The meeting followed the breakdown of talks between the US and North Korea in February, when Mr Kim met US President Donald Trump in the Vietnamese capital Hanoi.

Those talks reportedly stalled over North Korea’s demand for full economic sanctions relief in return for some denuclearisation commitments – a deal the US was not willing to make.

Speaking after the talks on Thursday, Mr Putin said he wanted to see full denuclearisation on the Korean peninsula.

But he said this could only be achieved through respect for international law.

“We need to restore the power of international law, to return to a state where international law, not the law of the strongest, determines the situation in the world,” he said.

Mr Kim greeted Russian officials warmly when he arrived in Russia on Wednesday.

The North Korean leader was entertained by a brass band in Vladivostok before he got inside a car flanked by bodyguards, who – in now familiar scenes – jogged alongside the vehicle as it departed.

What do we know about the summit?

According to the Russian presidential spokesman, Dmitry Peskov, the Kremlin believes the six-party talks on North Korea, which are currently stalled, are the only efficient way of addressing the issue of nuclear weapons on the peninsula.

Those talks, which began in 2003, involve the two Koreas as well as China, Japan, Russia and the US.

“There are no other efficient international mechanisms at the moment,” Mr Peskov told reporters on Wednesday.

“But, on the other hand, efforts are being made by other countries. Here all efforts merit support as long as they really aim at de-nuclearisation and resolving the problem of the two Koreas.”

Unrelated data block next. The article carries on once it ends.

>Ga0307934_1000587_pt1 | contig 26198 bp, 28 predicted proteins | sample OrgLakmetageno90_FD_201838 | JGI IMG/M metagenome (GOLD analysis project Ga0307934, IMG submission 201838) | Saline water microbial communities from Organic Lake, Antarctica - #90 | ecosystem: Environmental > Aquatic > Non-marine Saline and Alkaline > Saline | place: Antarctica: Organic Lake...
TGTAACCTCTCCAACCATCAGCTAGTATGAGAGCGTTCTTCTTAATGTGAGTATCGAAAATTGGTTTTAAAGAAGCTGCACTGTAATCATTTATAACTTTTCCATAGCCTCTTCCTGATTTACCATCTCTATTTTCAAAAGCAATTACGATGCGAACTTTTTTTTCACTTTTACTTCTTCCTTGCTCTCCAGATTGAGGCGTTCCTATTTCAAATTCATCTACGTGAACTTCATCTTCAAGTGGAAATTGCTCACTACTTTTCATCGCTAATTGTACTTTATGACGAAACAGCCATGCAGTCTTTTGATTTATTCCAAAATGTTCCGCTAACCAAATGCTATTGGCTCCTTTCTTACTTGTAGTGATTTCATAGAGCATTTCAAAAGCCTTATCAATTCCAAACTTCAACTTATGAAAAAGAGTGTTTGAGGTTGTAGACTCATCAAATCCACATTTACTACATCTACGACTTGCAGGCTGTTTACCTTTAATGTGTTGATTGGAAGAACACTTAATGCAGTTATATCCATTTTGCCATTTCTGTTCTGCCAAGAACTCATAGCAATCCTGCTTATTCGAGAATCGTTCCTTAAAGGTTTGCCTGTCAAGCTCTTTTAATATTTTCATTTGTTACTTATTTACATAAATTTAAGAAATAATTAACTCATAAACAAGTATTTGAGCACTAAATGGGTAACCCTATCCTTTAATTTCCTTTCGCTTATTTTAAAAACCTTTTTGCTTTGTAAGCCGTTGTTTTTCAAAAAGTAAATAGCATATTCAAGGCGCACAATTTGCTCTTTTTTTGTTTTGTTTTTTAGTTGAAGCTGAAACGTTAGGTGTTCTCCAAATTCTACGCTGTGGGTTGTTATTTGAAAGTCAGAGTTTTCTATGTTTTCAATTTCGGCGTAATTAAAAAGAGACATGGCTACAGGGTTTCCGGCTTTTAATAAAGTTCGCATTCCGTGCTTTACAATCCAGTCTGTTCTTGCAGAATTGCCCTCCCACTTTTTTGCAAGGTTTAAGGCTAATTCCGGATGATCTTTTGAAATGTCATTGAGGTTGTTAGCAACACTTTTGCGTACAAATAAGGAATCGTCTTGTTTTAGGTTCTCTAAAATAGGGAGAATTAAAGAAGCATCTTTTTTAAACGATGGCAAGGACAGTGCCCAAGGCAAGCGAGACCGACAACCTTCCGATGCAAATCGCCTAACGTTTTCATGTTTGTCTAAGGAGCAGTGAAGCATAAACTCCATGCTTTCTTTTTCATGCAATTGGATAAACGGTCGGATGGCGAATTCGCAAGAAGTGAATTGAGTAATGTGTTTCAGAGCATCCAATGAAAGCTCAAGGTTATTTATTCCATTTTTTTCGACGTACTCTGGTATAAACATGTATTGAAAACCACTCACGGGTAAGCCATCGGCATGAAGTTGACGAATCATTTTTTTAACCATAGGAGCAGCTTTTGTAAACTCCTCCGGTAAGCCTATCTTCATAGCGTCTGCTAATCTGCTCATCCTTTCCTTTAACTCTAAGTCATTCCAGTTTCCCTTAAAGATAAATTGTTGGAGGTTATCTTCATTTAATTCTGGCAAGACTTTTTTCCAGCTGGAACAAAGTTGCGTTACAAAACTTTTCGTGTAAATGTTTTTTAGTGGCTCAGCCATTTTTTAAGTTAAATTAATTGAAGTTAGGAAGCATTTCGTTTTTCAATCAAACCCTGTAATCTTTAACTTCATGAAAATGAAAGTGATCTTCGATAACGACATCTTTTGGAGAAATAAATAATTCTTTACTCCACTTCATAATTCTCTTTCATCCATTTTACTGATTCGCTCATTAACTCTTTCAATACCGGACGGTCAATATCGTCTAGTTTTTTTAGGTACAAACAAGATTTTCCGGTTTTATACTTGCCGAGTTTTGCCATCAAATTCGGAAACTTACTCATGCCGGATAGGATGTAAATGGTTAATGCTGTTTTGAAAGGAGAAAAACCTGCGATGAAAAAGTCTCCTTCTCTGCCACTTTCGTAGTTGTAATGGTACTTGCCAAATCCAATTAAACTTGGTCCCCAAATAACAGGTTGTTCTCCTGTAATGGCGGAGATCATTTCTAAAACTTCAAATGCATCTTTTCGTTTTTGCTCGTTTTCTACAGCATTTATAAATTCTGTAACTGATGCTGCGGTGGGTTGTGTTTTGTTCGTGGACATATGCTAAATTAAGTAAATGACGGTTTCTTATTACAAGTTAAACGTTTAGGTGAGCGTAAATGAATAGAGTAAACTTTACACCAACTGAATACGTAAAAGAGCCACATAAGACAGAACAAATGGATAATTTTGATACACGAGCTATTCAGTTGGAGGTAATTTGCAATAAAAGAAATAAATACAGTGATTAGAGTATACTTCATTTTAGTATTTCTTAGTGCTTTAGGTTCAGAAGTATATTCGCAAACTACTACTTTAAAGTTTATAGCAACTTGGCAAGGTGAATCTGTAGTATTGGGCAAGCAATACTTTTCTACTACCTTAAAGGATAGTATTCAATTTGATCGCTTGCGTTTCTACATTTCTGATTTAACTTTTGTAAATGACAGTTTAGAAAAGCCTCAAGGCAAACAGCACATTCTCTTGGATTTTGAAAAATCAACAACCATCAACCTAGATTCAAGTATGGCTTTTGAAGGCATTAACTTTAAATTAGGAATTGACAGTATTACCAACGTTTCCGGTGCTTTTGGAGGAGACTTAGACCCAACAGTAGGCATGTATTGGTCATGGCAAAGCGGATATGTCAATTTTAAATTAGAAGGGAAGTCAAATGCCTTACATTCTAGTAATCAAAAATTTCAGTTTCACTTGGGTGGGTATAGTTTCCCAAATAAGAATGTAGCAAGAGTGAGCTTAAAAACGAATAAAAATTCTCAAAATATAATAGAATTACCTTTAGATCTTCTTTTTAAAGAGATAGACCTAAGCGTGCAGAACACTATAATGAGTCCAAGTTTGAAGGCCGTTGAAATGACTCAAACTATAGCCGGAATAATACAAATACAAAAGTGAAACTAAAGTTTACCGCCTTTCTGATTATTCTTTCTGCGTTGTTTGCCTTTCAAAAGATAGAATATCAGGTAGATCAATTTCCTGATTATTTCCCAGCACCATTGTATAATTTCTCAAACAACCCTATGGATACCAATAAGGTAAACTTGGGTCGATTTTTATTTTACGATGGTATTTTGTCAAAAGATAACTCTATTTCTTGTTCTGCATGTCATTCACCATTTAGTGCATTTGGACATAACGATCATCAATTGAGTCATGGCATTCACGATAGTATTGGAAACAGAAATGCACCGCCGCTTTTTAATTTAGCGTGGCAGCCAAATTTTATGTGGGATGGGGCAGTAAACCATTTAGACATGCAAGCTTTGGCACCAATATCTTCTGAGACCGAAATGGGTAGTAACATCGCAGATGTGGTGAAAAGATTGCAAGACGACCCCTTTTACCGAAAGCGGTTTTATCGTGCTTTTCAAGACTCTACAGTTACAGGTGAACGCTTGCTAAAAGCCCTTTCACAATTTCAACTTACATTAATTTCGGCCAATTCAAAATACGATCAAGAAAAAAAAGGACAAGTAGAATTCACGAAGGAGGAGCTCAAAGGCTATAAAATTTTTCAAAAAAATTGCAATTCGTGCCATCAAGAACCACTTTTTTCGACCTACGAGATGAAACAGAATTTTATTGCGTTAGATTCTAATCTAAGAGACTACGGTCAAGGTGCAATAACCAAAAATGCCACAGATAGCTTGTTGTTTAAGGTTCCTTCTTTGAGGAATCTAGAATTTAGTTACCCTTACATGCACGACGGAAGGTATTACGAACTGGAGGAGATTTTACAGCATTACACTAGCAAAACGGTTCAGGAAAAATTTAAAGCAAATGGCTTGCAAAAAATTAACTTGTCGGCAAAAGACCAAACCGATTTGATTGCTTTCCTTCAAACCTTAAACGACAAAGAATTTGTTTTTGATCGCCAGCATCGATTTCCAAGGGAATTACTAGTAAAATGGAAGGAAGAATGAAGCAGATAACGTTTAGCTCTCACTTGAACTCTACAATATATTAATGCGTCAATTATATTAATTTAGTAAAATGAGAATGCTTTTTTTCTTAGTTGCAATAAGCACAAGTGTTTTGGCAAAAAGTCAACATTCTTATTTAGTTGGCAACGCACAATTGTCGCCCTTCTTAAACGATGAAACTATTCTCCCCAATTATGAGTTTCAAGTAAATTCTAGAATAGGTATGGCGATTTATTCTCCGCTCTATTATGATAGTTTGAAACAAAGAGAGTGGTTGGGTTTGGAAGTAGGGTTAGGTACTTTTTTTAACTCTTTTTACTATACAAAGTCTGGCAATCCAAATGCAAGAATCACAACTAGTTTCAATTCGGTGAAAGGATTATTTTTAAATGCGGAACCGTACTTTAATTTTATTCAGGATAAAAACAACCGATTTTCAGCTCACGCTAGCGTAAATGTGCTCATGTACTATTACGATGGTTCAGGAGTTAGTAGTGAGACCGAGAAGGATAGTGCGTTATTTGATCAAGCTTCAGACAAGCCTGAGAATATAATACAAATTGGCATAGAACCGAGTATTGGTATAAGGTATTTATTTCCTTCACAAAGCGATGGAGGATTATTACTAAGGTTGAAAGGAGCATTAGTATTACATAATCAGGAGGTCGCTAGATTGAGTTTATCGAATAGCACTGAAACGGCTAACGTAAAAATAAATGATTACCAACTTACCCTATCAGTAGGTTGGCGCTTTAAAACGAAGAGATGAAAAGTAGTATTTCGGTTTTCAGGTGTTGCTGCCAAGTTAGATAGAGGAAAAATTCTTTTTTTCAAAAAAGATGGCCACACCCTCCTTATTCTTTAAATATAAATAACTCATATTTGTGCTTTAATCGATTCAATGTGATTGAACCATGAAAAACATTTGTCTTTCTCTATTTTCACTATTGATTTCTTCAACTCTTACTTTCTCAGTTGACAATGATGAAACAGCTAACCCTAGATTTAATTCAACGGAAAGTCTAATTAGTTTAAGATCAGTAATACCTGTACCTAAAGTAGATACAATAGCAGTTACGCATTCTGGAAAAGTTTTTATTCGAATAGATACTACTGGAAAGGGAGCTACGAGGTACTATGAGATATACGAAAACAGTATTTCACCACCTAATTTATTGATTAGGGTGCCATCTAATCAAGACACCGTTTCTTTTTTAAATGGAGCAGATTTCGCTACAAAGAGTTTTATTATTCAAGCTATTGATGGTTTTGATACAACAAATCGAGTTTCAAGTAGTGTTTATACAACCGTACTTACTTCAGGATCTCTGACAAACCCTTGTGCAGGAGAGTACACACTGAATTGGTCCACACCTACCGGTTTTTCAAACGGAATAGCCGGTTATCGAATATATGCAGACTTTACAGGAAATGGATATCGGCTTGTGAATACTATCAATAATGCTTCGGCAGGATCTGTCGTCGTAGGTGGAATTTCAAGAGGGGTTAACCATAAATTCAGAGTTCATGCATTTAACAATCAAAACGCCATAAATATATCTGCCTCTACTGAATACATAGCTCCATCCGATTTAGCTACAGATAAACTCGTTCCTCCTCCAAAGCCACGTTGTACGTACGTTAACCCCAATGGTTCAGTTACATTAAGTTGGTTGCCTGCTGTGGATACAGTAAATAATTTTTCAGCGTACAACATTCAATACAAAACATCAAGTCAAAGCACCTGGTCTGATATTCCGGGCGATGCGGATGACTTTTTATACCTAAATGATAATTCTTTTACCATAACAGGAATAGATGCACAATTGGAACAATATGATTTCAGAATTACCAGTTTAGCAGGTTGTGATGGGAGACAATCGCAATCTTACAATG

What do both sides want?

This visit is being widely viewed as an opportunity for North Korea to show it has powerful allies following the breakdown of the talks with the US in February.

The country has blamed US Secretary of State Mike Pompeo for the collapse of the Hanoi summit. Earlier this month North Korea demanded that Mr Pompeo be removed from nuclear talks, accusing him of “talking nonsense” and asking for someone “more careful” to replace him.

The summit is also an opportunity for Pyongyang to show that its economic future does not depend solely on the US. Mr Kim may try to put pressure on Moscow to ease sanctions.

Analysts say the summit is an opportunity for Russia to show that it is an important player on the Korean peninsula.

President Putin has been eager to meet the North Korean leader for quite some time. Yet amid the two Trump-Kim summits, the Kremlin has been somewhat sidelined.

Russia, like the US and China, is uncomfortable with North Korea being a nuclear state.

How close are Russia and North Korea?

During the Cold War, the Soviet Union (of which Russia is the main successor state) maintained close military and trade links with its communist ally, North Korea, for ideological and strategic reasons.